Come On In

If you are going to be excluded, it will be your choice.

A fundamental image of God’s Kingdom on this earth is the boundaries of human cooperation. I keep harping on how we are wired to be tribal, that the family feel under Eastern feudalism is the very breath of holiness and shalom in this life. So we can’t easily describe the boundaries that will keep one person or another from feeling at home, but it will surely register in the convictions just how deeply you will want to be involved. Nor is it static, but a living thing where your sense of inclusion waxes and wanes. That’s all normal and right.

Kiln of the Soul is our parish, our close-knit virtual family in the Spirit. We share a lot of things that most readers can’t absorb easily. Indeed, if you could see over my shoulder and read some of the chatter behind the scenes, you would sense we are just a dozen or so at any given time who are actively involved. There are another dozen or so silent followers who genuinely love what we do, to the point they could support almost everything we promote.

But in a much broader sense, we try to publish our faith under the heading of Radix Fidem. You can embrace the principles of that little pamphlet and still not feel at home with our cozy Kiln parish. So you might feel you understand heart-led living but not find our specific choices easy to like. You can embrace Radix Fidem as an approach to forming your religion without sitting outside and conversing with trees and birds, but us Kiln parishioners all do that. It’s not a requirement; it’s more like a trademark. It’s the kind of thing we talk about often and take quite seriously. Radix Fidem doesn’t require that, only indicates it broadly.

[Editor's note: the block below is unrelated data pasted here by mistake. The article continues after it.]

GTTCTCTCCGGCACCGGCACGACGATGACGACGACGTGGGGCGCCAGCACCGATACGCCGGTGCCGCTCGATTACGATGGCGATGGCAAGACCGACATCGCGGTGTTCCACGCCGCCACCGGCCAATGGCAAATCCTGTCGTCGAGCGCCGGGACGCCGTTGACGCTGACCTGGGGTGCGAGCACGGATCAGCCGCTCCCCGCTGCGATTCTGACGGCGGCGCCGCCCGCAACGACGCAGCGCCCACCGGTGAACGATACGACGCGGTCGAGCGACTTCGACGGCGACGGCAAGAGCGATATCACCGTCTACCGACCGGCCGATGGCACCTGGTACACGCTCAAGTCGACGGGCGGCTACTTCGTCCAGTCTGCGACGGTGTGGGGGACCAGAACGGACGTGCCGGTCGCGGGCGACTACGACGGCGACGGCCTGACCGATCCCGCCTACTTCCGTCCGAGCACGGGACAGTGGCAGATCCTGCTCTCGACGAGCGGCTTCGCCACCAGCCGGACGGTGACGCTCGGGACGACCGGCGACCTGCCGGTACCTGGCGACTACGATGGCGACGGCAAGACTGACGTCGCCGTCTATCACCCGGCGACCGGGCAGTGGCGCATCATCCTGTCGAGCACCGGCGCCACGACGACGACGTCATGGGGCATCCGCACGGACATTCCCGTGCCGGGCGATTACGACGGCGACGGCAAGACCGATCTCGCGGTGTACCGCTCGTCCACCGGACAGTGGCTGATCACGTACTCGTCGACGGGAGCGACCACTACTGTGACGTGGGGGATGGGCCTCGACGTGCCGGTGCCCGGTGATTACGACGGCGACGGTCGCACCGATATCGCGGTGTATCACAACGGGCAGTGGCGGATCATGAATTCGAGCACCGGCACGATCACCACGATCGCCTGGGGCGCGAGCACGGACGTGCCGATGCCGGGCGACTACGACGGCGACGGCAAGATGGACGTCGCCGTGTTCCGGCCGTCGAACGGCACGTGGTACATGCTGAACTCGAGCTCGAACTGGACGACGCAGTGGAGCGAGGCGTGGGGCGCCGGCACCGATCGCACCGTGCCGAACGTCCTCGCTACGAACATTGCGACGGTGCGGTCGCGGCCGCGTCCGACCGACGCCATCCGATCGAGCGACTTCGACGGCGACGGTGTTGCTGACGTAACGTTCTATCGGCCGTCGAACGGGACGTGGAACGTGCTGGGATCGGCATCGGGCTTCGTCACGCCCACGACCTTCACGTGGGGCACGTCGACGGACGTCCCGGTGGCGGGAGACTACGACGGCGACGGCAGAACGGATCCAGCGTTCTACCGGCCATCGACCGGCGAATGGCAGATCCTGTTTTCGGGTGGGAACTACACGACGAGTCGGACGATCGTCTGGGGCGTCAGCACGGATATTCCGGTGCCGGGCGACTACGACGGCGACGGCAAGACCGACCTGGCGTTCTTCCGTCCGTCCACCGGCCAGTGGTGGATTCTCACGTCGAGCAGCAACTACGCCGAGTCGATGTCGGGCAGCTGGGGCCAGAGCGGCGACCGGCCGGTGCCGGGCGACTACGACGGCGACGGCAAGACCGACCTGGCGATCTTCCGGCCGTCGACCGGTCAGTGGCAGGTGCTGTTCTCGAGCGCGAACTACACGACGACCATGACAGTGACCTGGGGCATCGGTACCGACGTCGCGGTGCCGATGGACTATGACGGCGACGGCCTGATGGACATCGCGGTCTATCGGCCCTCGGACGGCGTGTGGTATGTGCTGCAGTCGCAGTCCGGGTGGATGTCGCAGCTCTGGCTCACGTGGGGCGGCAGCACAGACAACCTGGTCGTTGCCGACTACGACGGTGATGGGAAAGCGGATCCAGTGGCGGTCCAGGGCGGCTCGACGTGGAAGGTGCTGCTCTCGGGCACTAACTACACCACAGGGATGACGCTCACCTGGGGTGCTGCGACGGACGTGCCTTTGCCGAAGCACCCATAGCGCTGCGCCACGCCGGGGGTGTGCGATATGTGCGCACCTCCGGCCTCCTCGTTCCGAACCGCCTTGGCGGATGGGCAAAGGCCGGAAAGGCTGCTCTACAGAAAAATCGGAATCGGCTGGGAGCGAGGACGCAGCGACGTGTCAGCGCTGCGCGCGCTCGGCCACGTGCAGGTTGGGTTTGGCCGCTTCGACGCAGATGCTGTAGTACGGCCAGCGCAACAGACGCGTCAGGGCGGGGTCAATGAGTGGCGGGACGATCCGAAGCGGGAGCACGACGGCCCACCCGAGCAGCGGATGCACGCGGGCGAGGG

So you can be totally cerebral and decide that Radix Fidem is right, but without that full heart-led awareness, the Kiln fellowship will be tough to handle. And hanging out with us here on this blog, as well as following the Kiln blog, is really your call. The active volunteers are trying to do several things at once. We are trying to maintain a close virtual communion with each other, and always eager for more folks who can handle it. We are also aware that what we do is not for everyone. And we know that established religion itself is quite a boondoggle, as it has been for each of us, but not everyone belongs to our little household of faith. Nor should they, so we try to offer some wider principles on how to approach religion.

Radix Fidem will help you discover the power of conviction in the heart, but it won’t give you much practical guidance in using it. That requires coming close to other folks who use it. You have to experience it with us to discover how it works for you. It’s caught, not taught.

So here’s a parable: Radix Fidem is the territory, the way you can find us. To actually live inside the walled city, you have to join the covenant family of Kiln. You can also camp outside as a welcome ally. The walls aren’t made of stone, but of experiential moral truth. They are not cerebral or conceptual. They are formed by our love for each other as tested and tried in the fire of human sorrow. We stand ready to walk with each other through our personal hells. I don’t stand in the center dispensing truth; I’ve been helped through my own internal vales of death. But I am the head of the household in the bonds of moral affinity. To really join Kiln requires that you embrace the discipline of moral duty to the covenant that holds us together. You have to find a way to lovingly embrace everyone already here. Meanwhile, nothing keeps you from forming your own household and walled city in the territory of Radix Fidem.

You can be as close to us as you like.

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About Ed Hurst

Disabled Veteran, prophet of God's Laws, Bible History teacher, wannabe writer, volunteer computer technician, cyclist, Social Science researcher
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